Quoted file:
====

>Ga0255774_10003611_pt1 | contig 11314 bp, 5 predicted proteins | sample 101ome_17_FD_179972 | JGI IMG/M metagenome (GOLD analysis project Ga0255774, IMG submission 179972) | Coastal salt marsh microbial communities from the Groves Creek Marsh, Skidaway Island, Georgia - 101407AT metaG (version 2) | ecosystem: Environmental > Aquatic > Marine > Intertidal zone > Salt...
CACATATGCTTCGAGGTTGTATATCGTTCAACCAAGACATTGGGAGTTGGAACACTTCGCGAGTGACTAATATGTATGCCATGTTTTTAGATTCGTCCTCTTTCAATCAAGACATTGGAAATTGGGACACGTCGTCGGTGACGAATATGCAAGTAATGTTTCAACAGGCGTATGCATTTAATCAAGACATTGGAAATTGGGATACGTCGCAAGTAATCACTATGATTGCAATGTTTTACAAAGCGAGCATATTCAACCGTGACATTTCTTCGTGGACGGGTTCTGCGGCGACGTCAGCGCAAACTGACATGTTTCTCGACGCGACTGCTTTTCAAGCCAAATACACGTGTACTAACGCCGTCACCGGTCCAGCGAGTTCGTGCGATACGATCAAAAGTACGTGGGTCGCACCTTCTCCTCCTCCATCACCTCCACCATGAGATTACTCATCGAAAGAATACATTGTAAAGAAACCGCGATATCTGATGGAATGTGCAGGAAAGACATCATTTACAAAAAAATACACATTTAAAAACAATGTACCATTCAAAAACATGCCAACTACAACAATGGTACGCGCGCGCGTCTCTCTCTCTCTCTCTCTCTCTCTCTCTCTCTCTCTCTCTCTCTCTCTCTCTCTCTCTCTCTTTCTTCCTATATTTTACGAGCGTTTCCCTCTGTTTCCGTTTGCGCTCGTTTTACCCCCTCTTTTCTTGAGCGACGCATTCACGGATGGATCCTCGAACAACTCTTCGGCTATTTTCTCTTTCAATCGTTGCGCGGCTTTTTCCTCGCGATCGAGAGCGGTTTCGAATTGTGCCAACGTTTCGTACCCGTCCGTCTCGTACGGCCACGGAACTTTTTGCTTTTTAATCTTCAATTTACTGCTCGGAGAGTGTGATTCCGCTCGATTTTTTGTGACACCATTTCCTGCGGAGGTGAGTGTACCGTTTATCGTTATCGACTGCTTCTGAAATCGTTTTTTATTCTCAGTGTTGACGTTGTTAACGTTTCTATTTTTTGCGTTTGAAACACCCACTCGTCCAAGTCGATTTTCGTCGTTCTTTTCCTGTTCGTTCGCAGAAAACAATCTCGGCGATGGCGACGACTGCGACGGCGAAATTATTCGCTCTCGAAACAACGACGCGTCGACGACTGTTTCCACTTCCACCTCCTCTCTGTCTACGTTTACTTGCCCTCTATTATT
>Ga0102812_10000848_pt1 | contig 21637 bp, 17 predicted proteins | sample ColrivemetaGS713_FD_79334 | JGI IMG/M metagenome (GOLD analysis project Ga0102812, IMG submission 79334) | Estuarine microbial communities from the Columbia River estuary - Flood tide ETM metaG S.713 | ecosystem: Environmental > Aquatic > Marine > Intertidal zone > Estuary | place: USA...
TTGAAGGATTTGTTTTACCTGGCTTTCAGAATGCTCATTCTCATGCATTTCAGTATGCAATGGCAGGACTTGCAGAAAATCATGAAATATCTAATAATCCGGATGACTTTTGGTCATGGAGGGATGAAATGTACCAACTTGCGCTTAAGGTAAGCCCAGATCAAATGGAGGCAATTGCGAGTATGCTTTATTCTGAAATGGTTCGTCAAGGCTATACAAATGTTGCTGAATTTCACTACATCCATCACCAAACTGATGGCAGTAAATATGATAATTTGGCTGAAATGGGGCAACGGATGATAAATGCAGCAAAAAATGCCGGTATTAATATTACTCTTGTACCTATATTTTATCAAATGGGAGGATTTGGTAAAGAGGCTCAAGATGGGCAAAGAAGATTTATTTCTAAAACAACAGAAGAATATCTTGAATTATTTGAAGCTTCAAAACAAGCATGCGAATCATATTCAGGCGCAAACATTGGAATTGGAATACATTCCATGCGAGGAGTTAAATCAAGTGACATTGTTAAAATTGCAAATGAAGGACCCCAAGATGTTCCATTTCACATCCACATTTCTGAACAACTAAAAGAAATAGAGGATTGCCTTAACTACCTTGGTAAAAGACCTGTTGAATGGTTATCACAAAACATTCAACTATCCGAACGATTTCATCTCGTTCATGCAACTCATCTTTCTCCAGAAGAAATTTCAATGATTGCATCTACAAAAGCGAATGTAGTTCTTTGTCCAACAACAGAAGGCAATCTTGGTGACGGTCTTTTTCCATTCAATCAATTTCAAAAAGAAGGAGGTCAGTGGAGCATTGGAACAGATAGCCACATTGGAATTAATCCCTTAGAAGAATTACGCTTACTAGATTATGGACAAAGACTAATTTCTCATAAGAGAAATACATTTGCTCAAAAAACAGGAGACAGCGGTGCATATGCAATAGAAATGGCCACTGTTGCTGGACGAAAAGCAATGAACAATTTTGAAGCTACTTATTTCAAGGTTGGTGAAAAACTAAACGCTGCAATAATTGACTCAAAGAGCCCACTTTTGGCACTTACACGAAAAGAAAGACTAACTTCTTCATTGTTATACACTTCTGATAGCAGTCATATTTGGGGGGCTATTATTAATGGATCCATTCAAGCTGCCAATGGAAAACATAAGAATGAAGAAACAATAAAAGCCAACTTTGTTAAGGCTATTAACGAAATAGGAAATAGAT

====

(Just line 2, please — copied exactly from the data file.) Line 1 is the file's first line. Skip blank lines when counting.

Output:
CACATATGCTTCGAGGTTGTATATCGTTCAACCAAGACATTGGGAGTTGGAACACTTCGCGAGTGACTAATATGTATGCCATGTTTTTAGATTCGTCCTCTTTCAATCAAGACATTGGAAATTGGGACACGTCGTCGGTGACGAATATGCAAGTAATGTTTCAACAGGCGTATGCATTTAATCAAGACATTGGAAATTGGGATACGTCGCAAGTAATCACTATGATTGCAATGTTTTACAAAGCGAGCATATTCAACCGTGACATTTCTTCGTGGACGGGTTCTGCGGCGACGTCAGCGCAAACTGACATGTTTCTCGACGCGACTGCTTTTCAAGCCAAATACACGTGTACTAACGCCGTCACCGGTCCAGCGAGTTCGTGCGATACGATCAAAAGTACGTGGGTCGCACCTTCTCCTCCTCCATCACCTCCACCATGAGATTACTCATCGAAAGAATACATTGTAAAGAAACCGCGATATCTGATGGAATGTGCAGGAAAGACATCATTTACAAAAAAATACACATTTAAAAACAATGTACCATTCAAAAACATGCCAACTACAACAATGGTACGCGCGCGCGTCTCTCTCTCTCTCTCTCTCTCTCTCTCTCTCTCTCTCTCTCTCTCTCTCTCTCTCTCTCTCTTTCTTCCTATATTTTACGAGCGTTTCCCTCTGTTTCCGTTTGCGCTCGTTTTACCCCCTCTTTTCTTGAGCGACGCATTCACGGATGGATCCTCGAACAACTCTTCGGCTATTTTCTCTTTCAATCGTTGCGCGGCTTTTTCCTCGCGATCGAGAGCGGTTTCGAATTGTGCCAACGTTTCGTACCCGTCCGTCTCGTACGGCCACGGAACTTTTTGCTTTTTAATCTTCAATTTACTGCTCGGAGAGTGTGATTCCGCTCGATTTTTTGTGACACCATTTCCTGCGGAGGTGAGTGTACCGTTTATCGTTATCGACTGCTTCTGAAATCGTTTTTTATTCTCAGTGTTGACGTTGTTAACGTTTCTATTTTTTGCGTTTGAAACACCCACTCGTCCAAGTCGATTTTCGTCGTTCTTTTCCTGTTCGTTCGCAGAAAACAATCTCGGCGATGGCGACGACTGCGACGGCGAAATTATTCGCTCTCGAAACAACGACGCGTCGACGACTGTTTCCACTTCCACCTCCTCTCTGTCTACGTTTACTTGCCCTCTATTATT